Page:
Some good health news: Americans' cholesterol levels are dropping, and more people at especially high risk are getting treatment.
Researchers say Monday's report suggests a controversial change in recommendations for cholesterol treatment may be starting to pay off.
"It is very heartening," said Dr. Pankaj Arora of the University of Alabama at Birmingham, who led the study. "But there is more to do."
Heart disease is the world's leading killer and high cholesterol is a key risk factor — but not the only one. Doctors long treated patients based mostly on their level of so-called "bad" cholesterol, whether they had other risks or not. In 2013, national guidelines urged them instead to focus more on people's overall heart risk, by taking into account age, blood pressure, diabetes and other factors. Those at highest risk would get the most benefit from cholesterol-lowering statin drugs.
The Alabama team examined records from the Centers for Disease Control and Prevention that tracked cholesterol information from more than 32,000 adults between 2005 and 2016.
Among people taking cholesterol medication, the average level of that "bad" cholesterol — what's known as LDL cholesterol — dropped 21 points over the study period, the researchers reported in the Journal of the American College of Cardiology. It was declining even before the 2013 guidelines but continued to inch down afterward.
Total cholesterol levels and another fat known as triglycerides likewise decreased.
"These are surprisingly impressive results" that together predict a 15 percent to 20 percent reduction in risk of heart attacks and strokes, said Dr. Michael Miller, preventive cardiology chief at the University of Maryland Medical Center, who wasn't involved with the study.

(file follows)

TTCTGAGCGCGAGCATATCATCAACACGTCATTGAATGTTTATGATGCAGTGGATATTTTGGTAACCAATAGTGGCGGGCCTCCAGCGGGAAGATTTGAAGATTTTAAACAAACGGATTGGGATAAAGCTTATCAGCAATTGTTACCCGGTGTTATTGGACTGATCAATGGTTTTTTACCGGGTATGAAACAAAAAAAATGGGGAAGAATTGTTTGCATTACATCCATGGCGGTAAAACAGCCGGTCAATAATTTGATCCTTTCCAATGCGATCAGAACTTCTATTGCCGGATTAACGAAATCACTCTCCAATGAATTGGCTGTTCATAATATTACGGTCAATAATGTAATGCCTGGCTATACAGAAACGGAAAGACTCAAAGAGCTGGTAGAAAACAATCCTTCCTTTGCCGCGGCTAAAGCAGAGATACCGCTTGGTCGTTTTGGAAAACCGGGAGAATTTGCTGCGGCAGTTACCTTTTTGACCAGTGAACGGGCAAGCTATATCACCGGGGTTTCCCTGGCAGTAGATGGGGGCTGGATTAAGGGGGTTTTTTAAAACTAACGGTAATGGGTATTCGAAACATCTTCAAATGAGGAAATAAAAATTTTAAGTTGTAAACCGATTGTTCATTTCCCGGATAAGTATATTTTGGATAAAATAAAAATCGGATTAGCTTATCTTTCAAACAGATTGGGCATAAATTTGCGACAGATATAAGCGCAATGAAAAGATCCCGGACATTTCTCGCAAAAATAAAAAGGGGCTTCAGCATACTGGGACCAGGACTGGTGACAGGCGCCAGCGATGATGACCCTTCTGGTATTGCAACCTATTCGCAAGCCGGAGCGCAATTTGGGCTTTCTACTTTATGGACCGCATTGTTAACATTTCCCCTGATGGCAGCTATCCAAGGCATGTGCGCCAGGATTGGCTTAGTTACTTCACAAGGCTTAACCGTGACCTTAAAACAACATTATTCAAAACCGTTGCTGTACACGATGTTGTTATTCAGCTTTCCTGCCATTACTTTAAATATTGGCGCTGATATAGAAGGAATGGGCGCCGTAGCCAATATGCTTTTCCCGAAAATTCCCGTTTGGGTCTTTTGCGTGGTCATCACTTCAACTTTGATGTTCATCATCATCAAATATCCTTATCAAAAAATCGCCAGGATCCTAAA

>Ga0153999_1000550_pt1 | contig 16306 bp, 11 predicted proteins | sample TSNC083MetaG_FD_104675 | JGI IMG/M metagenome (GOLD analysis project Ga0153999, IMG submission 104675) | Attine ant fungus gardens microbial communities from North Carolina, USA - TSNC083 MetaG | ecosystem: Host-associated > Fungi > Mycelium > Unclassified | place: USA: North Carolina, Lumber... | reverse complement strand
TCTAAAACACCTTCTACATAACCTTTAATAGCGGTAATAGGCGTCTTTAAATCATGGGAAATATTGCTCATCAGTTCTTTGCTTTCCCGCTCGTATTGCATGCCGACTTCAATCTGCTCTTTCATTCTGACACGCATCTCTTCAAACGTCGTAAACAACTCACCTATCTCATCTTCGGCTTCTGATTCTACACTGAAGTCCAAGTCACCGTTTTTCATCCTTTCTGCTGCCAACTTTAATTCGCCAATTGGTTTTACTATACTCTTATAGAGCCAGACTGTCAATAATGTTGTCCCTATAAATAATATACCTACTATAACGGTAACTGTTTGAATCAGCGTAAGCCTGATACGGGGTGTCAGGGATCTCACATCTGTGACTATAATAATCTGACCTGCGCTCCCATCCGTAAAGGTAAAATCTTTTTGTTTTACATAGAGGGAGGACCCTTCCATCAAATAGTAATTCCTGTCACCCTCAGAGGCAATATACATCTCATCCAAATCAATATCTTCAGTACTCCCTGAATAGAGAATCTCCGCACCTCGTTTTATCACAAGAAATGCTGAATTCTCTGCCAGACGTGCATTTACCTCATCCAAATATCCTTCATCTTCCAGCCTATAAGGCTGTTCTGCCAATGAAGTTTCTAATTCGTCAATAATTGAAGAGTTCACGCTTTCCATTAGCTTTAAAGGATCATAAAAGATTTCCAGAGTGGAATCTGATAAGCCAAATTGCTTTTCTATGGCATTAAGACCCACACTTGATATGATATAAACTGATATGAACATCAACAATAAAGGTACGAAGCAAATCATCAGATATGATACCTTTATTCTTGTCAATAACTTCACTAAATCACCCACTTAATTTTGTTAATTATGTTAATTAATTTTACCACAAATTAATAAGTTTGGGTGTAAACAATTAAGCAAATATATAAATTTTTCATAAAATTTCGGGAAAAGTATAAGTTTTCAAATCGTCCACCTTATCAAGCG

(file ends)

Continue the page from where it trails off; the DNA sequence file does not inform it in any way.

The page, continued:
Moreover, there was an uptick in statin use by people with diabetes over the study period, from less than half to over 60 percent getting one. Diabetics are particularly vulnerable to heart attacks and tend to have poorer outcomes.
"It's very important for those with a diagnosis of diabetes to not get that first heart attack," said Dr. Neil J. Stone, a cardiologist at Northwestern University. He led development of the 2013 guidelines from the American College of Cardiology and American Heart Association, and he co-authored an update last year.
Arora cautioned that other high-risk groups haven't seen an increase in treatment — and that still too many Americans don't know if they have a cholesterol problem.
The advice for consumers? If you haven't had a cholesterol check recently, get one, Miller said.
Testing is easier than ever, as fasting no longer is required. Especially if you have additional risk factors, high cholesterol should spark a frank conversation about diet, exercise and the pros and cons of statins.